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    Riding the Social Media Wave

    C-store industry targets consumers by implementing social media such as Facebook, Twitter and Foursquare into their marketing agenda.

    By Melissa Kress, Convenience Store News

    In just a few short years updating your Facebook status has become a pastime bordering on obsession. And Twitter has given all new meaning to the word tweet. But social media is not just for getting in touch with long-lost friends or following someone’s every move. It is becoming a must-use tool in a business’s marketing campaign.
     

    Over the past few months more industry insiders have taken the steps to reach existing, and potential, customers by new avenues.  For Ricker’s, the rollout has been slow and that has been intentional, according to Jon Bausman, director of media and brand development for the Anderson, Ind.-based company.  “We have been using mobile marketing for a few months,” he explained. “We rolled it out then realized there was a breakdown in the communication process. So we stopped, pulled back and reworked it.” One problem: some customer service reps did not know how to roll out the platform -- especially Ricker’s mobile coupons.
     

    Ricker’s embarked on a training mission, with Bausman personally meeting with a representative from each of its 50 locations. Those sessions entailed stressing how the social media initiative -- which includes Facebook, Twitter, Foursquare and mobile apps -- could bring value to a store, how it can be a great tool to bring in business, and how not to hurt the store in the process. “There were a lot of challenges, communicating with 50 different stores in 50 different locations,” he said. A generation gap also posed a challenge. “We have some managers in their 50s,” Bausman added. “Mobile marketing and social media are Greek to them.”
     

    Atlanta-based RaceTrac has also found that training store employees is a key ingredient to using these platforms successfully. “There is a training component to using social media,” explained Chris Passarell, director of marketing. “Going out to store managers and helping them truly understand social media is important to the brand, important to getting guests into the store.”
     

    RaceTrac’s has had a Facebook presence for a while, but it was not a very pro-active use, said Will Alexander, vice president of IS and special projects. However, the company began aggressively using social media about eight months ago, Passarell added. “We are using it as an opportunity to take a really good pulse of what promotions are working and what aren’t,” Passarell said. “We are taking the pulse to see how well we are getting our brand message across.”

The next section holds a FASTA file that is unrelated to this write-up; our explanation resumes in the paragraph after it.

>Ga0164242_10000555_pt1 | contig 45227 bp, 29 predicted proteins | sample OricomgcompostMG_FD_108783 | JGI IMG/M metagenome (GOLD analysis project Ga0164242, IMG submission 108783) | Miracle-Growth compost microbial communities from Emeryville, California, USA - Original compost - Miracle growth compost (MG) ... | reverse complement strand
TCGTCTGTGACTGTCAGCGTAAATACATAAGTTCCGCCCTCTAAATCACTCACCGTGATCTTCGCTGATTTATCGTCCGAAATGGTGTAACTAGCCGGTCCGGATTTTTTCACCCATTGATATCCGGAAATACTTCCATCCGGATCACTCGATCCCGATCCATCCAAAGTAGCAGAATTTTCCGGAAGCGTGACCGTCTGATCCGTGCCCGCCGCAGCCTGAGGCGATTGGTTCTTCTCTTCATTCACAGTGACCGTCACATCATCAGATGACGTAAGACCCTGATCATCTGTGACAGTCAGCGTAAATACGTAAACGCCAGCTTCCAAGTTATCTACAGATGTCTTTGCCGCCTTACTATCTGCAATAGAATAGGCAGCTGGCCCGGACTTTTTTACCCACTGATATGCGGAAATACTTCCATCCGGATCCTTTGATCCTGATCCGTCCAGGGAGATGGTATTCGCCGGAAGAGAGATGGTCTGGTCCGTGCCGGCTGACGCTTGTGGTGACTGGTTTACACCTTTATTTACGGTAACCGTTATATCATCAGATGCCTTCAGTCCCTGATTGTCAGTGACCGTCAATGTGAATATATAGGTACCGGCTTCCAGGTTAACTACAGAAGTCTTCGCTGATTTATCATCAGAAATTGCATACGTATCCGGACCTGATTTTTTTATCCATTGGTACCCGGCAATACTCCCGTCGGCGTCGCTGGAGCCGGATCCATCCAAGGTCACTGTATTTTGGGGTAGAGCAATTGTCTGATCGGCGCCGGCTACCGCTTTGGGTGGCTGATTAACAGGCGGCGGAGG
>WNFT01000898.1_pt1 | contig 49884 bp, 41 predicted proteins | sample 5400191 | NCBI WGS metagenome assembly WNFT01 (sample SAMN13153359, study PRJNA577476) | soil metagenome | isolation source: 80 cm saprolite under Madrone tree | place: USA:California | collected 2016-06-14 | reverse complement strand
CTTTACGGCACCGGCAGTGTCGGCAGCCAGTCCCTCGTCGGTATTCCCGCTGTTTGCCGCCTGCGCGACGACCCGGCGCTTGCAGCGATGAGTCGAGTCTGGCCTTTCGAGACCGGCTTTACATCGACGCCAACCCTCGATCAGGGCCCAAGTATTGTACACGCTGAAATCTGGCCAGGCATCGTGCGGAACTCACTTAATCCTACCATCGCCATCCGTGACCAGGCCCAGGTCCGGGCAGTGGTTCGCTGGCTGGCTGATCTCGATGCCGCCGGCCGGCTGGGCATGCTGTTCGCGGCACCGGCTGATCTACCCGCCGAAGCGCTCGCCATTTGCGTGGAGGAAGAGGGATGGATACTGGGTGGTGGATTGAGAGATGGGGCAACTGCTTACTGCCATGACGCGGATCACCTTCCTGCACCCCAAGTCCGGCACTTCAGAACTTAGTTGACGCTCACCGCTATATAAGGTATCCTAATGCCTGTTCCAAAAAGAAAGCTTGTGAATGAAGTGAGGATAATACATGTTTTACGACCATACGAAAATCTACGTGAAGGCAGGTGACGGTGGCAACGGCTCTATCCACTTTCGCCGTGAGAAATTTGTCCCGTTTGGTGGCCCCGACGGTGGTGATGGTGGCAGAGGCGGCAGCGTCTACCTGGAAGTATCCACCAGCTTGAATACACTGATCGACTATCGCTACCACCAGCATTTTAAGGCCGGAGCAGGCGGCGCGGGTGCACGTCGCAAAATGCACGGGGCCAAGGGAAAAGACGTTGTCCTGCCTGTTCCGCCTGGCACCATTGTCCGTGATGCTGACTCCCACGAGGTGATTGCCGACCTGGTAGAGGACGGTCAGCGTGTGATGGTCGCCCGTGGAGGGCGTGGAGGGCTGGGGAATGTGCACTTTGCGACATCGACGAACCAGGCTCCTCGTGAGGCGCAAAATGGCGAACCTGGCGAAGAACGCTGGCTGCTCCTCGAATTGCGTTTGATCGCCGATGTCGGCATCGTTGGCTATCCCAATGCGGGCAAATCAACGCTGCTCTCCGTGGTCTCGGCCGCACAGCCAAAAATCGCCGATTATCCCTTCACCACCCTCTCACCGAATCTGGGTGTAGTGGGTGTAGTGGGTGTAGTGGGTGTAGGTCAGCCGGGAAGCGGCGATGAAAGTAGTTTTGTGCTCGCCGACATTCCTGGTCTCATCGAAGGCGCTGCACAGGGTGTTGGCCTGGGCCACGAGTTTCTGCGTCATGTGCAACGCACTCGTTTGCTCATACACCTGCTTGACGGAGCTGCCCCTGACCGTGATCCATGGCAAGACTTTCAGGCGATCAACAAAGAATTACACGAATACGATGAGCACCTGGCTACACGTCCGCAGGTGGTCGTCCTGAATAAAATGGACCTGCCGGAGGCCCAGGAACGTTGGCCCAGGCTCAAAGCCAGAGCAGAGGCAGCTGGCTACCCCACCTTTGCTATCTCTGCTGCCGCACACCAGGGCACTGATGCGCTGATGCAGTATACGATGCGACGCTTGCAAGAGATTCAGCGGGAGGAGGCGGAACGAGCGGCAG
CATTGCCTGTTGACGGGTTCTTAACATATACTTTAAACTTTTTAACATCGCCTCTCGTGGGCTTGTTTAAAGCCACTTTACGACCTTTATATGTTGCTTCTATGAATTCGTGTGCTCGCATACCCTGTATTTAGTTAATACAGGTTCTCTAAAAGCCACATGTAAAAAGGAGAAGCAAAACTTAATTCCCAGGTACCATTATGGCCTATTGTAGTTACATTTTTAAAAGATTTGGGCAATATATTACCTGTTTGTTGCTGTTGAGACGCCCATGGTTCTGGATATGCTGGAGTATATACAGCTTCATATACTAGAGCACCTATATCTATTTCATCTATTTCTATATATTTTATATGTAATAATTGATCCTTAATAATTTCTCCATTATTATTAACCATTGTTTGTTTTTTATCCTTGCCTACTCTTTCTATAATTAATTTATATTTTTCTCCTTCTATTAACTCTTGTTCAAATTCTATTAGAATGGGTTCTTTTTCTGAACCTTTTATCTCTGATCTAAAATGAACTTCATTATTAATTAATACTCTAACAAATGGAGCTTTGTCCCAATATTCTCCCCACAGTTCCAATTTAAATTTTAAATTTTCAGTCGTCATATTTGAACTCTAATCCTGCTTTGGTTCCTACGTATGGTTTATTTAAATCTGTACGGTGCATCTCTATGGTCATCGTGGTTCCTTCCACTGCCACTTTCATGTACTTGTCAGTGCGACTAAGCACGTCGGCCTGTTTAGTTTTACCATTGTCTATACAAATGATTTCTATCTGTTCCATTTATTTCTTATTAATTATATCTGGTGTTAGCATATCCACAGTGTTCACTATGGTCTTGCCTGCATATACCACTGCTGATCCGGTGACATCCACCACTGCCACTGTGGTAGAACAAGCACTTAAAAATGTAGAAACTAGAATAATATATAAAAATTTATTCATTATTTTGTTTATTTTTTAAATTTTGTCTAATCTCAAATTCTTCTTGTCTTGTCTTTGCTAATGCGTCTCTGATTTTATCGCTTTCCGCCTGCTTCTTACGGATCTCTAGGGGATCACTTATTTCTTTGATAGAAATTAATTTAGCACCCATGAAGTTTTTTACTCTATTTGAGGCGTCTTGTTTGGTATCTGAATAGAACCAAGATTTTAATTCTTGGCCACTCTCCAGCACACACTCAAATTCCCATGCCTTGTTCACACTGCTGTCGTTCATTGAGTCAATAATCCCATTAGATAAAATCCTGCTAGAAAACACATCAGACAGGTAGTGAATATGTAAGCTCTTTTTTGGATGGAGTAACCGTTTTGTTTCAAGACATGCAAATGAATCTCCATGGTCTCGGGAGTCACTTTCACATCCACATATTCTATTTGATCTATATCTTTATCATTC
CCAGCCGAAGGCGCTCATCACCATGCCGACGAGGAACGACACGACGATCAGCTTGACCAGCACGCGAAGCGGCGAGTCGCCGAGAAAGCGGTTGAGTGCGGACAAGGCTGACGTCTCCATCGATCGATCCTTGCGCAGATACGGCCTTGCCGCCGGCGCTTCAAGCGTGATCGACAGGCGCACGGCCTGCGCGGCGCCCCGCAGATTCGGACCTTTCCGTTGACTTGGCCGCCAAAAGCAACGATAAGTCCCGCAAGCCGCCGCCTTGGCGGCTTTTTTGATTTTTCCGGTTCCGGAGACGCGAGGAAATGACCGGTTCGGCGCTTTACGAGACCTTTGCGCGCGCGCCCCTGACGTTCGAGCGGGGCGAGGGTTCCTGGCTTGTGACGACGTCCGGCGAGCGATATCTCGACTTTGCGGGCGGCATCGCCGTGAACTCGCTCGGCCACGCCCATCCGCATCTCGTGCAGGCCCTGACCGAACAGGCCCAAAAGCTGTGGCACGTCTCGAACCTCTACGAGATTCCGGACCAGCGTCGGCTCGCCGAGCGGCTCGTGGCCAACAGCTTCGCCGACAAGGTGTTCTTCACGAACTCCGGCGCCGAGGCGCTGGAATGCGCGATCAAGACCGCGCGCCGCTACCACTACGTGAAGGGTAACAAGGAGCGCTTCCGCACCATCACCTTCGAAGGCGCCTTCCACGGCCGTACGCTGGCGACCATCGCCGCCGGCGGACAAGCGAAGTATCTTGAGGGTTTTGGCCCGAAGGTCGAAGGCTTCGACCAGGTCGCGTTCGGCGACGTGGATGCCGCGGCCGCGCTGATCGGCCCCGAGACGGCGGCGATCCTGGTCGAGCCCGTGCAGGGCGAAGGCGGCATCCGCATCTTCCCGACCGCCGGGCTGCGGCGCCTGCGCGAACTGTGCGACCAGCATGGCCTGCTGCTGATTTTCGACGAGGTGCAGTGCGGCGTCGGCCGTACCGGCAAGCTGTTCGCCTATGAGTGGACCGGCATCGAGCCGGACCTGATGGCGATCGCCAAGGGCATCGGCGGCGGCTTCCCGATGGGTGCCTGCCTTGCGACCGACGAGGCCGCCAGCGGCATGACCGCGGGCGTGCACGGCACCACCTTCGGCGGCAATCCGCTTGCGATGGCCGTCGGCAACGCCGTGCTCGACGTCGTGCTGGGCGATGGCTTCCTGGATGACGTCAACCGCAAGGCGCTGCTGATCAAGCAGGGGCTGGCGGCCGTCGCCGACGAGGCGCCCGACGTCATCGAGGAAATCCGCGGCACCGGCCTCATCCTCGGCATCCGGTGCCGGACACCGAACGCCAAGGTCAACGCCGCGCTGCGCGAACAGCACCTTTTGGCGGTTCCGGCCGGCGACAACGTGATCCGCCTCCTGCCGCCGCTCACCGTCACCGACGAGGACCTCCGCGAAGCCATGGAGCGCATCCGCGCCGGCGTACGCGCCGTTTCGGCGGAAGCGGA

For example, RaceTrac used Facebook to track the success of its Freefill campaign. “This summer, for $6.99 you could buy a refill cup and fill it for free anytime,” he explained. “As part of the campaign, our agency posted different recipes on Facebook for guests to try at our stores. This put a little more energy behind out campaign.” One such recipe is a Kamikaze: 50% lemonade, 25% Melon Mango and 25% Sunkist Orange.
     

    The key to using mobile marketing and social media, as many businesses are learning, is preparation. “There was lot of preparation the first time around and a lot more this time,” Bausman said. As of mid-October, Bausman had tested the mobile coupons in 32 stores and hoped to reach the remaining 18 by the end of the month.  To test, Bausman disguised himself as a customer, went into a store and tried to use a coupon on his phone. If the employees did not know how to ring up the coupon he introduced himself and showed them the steps. To aid the employees, Ricker’s developed a process map which lists, step by step, how to handle the coupons, he added.
    “Walking through the process with them is extremely critical,” Bausman said, “or else you end up with a frustrated employee and a frustrated customer. That’s a lose-lose [situation].”
     

    While he did not reveal specifics, Bausman said Ricker’s has pulled in “very impressive numbers” via mobile marketing, Facebook and Twitter. He added that the company had an advantage setting up a presence on Facebook because some groups had already started fan pages. Twitter, he explained, “is a bit of a different beast as a media outlet.”
     

    One successful Twitter campaign was Ricker’s Tweetup Fillup, which took place over one week in the beginning of October. First, the company generated buzz through a YouTube video. Then everyday at 5 p.m. Ricker’s would tweet a location; the first five customers to show up at that location and mention Ricker’s Tweetup Fillup received a full tank of gas. “In total we spent $364.03 in fuel. The media value was $9,657.07 and the publicity value was $29,699.07,” Bausman explained, adding that the campaign led to a circulation/impression count of 124,749.